Causes of Bipolar Disorder

While the exact cause of bipolar disorder is unknown research has suggested that it is likely a combination of many different factors that plays a role in the development of this disorder. Possible theories include:

Genetic: Research suggests that inherited traits may cause bipolar disorder. Bipolar disorder is more common in individuals who have family members, especially parents or siblings that suffer from the same disorder.

Brain Chemistry: Another theory suggests that an imbalance in hormones or neurotransmitters may cause the development of bipolar disorder.

Biological: Finally, it has been hypothesized that physical changes in the brain structure can cause bipolar disorder. Individuals with bipolar disorder have been known to have physical differences in their brains, for example a smaller prefrontal cortex.

Co-Occurring Disorders

Co-Occurring Disorders and the Complexity of Bipolar Disorder

The most common co-occurring disorders are:

  • Anxiety disorders (panic attacks, social anxiety disorder, and specific phobia).
  • ADHD
  • Depressive disorders
  • Disruptive, impulse control, or conduct disorders (intermittent explosive disorder, oppositional defiant disorder, conduct disorder)
  • Substance abuse disorders
  • Eating disorders
  • Sleep disorders

Signs & Symptoms

Signs and Symptoms of Bipolar Disorder

There are a variety of symptoms associated with bipolar disorder. The signs and symptoms will vary depending on the type of bipolar disorder an individual has. Symptoms include:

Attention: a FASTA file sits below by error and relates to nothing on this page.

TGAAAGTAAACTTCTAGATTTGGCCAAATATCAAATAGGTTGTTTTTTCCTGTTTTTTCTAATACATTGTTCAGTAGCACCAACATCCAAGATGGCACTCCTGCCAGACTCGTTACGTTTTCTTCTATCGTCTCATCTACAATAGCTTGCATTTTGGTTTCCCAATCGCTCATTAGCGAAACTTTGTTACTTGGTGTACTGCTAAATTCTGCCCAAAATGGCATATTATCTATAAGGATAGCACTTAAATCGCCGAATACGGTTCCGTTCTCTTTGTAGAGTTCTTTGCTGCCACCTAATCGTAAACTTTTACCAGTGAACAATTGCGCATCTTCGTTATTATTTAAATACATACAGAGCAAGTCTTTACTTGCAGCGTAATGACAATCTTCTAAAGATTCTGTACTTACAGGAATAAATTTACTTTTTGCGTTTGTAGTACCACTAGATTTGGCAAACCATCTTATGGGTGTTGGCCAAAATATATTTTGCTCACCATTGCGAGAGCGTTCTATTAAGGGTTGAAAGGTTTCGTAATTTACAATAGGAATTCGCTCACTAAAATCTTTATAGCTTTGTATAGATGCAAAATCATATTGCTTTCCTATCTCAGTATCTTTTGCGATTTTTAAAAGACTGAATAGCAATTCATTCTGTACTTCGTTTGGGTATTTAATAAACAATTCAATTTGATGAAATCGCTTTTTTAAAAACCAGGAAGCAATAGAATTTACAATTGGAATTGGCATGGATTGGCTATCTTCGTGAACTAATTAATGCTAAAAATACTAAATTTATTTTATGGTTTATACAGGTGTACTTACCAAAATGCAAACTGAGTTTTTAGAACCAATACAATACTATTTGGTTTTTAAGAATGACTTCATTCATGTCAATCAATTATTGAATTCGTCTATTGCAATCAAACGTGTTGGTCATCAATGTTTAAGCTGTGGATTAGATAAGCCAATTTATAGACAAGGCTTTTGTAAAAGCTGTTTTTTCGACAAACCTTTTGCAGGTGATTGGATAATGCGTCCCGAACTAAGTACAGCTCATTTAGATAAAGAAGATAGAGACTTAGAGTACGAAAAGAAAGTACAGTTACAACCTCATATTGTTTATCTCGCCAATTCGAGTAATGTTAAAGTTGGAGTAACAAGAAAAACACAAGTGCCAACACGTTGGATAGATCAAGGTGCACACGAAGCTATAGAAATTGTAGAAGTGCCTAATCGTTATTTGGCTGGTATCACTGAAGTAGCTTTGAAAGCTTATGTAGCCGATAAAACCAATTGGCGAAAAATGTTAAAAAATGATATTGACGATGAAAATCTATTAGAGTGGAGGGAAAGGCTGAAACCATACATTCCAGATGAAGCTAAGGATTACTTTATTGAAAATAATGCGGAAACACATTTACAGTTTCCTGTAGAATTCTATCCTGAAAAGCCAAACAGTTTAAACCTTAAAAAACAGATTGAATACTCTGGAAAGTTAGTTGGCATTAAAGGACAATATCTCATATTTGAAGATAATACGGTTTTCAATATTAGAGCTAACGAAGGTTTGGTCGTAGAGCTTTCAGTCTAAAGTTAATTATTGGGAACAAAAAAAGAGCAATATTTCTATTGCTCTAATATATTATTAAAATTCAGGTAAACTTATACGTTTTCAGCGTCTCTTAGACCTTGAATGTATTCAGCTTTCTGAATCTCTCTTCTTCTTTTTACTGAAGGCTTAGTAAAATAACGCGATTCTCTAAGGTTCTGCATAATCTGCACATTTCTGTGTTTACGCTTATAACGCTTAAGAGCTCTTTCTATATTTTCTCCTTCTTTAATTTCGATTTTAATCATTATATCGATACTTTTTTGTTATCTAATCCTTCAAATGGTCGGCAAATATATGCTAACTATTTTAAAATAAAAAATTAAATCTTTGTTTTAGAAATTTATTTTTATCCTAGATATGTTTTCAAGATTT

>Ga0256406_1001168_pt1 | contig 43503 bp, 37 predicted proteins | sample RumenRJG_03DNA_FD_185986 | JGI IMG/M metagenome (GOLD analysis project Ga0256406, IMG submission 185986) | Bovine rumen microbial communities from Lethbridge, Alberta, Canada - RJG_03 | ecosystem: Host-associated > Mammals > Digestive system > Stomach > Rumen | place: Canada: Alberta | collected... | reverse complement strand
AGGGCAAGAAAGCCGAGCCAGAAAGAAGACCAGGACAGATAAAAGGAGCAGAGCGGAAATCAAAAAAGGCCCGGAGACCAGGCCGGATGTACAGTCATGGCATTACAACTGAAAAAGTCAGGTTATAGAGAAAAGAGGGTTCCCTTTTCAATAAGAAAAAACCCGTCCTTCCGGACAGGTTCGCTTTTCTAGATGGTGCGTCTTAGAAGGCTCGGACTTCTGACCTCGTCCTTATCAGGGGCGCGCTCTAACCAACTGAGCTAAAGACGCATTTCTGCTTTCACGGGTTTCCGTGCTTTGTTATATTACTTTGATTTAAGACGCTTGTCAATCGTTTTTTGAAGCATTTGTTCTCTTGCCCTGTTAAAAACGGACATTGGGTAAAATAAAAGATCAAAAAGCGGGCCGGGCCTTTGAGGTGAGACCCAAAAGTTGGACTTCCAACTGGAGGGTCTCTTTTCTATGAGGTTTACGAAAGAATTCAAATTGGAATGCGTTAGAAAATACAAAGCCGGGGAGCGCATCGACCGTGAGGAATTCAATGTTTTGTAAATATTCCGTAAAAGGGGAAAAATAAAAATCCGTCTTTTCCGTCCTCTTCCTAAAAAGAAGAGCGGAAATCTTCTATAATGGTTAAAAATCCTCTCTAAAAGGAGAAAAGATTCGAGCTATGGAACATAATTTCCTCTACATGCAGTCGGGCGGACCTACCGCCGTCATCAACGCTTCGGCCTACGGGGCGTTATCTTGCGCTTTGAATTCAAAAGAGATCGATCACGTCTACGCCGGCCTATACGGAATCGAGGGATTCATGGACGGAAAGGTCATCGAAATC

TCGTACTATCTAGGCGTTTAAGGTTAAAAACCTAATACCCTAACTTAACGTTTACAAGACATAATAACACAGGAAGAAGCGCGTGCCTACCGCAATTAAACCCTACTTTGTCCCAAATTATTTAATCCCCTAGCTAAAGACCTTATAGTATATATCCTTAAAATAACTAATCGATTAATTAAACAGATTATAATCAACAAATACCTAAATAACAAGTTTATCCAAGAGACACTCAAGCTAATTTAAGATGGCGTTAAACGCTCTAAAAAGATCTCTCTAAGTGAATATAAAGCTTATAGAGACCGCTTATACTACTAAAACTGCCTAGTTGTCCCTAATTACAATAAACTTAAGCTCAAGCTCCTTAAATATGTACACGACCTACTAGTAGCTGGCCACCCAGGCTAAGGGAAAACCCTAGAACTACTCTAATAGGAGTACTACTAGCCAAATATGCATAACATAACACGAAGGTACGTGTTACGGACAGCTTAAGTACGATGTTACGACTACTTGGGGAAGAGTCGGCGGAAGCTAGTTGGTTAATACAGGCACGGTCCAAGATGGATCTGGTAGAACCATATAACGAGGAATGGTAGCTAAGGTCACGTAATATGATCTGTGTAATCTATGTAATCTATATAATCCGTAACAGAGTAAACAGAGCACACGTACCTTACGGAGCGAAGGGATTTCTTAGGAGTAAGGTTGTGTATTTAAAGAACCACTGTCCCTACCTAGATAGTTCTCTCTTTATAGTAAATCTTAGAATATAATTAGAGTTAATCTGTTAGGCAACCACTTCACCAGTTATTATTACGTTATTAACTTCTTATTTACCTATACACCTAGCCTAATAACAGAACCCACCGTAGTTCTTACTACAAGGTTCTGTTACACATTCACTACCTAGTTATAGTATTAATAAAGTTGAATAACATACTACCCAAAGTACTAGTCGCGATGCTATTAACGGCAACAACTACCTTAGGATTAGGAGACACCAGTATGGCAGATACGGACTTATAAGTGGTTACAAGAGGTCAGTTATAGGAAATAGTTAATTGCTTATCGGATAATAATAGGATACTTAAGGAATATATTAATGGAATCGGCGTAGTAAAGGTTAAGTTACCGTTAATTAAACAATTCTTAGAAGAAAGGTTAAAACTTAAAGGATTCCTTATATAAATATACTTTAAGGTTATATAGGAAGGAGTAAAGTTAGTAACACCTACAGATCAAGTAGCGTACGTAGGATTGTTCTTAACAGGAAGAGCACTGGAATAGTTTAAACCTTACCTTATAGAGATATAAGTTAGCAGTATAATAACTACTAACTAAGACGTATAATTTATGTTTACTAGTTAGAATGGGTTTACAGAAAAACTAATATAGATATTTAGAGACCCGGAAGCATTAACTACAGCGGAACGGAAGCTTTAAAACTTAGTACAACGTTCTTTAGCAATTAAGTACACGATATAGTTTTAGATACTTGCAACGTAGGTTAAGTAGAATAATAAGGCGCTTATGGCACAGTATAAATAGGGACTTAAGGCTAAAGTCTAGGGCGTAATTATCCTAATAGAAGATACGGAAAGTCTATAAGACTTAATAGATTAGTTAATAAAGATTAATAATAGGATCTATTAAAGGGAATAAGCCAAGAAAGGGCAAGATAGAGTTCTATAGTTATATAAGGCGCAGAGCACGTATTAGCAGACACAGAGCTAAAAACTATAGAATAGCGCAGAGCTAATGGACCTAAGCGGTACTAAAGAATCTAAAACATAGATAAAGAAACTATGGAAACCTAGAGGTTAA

Manic episode symptoms: (lasting at least a week)

  • Euphoria
  • Inflated self-esteem
  • Rapid speech
  • More talkative than usual
  • Racing thoughts
  • Risky behavior
  • Aggressive behavior
  • Decreased need for sleep
  • Easily distracted
  • Agitation or irritation

Hypomanic episode symptoms: (milder level of mania, lasting at least 4 consecutive days)

  • Euphoria
  • Inflated self-esteem
  • Decreased need for sleep
  • More talkative than usual
  • Racing thoughts
  • Aggressive behavior
  • Rapid speech
  • Risky behavior
  • Easily distracted
  • Agitation or irritation

Major depression episode symptoms:

  • Diminished interest in activities
  • Sadness and hopelessness
  • Fatigue or lack of energy
  • Insomnia or hypersomnia
  • Diminished ability to think or concentrate
  • Irritability
  • Feelings of worthlessness
  • Significant weight loss

Effects

Effects of Bipolar Disorder

Bipolar I disorder, Bipolar II disorder, and cyclothymic disorder can cause significant distress and impairment in an individual’s life. Some effects caused by these disorders are:

  • Cognitive impairments
  • Relationship problems
  • Social isolation and loneliness
  • Legal problems
  • Consequences of risk-taking behaviors
  • Incarceration
  • Financial problems
  • Depression
  • Substance abuse and addiction
  • Job loss or occupational impairment
  • Suicide

I will always recommend Blue Ridge to anyone that wants recovery from addiction.

– Ella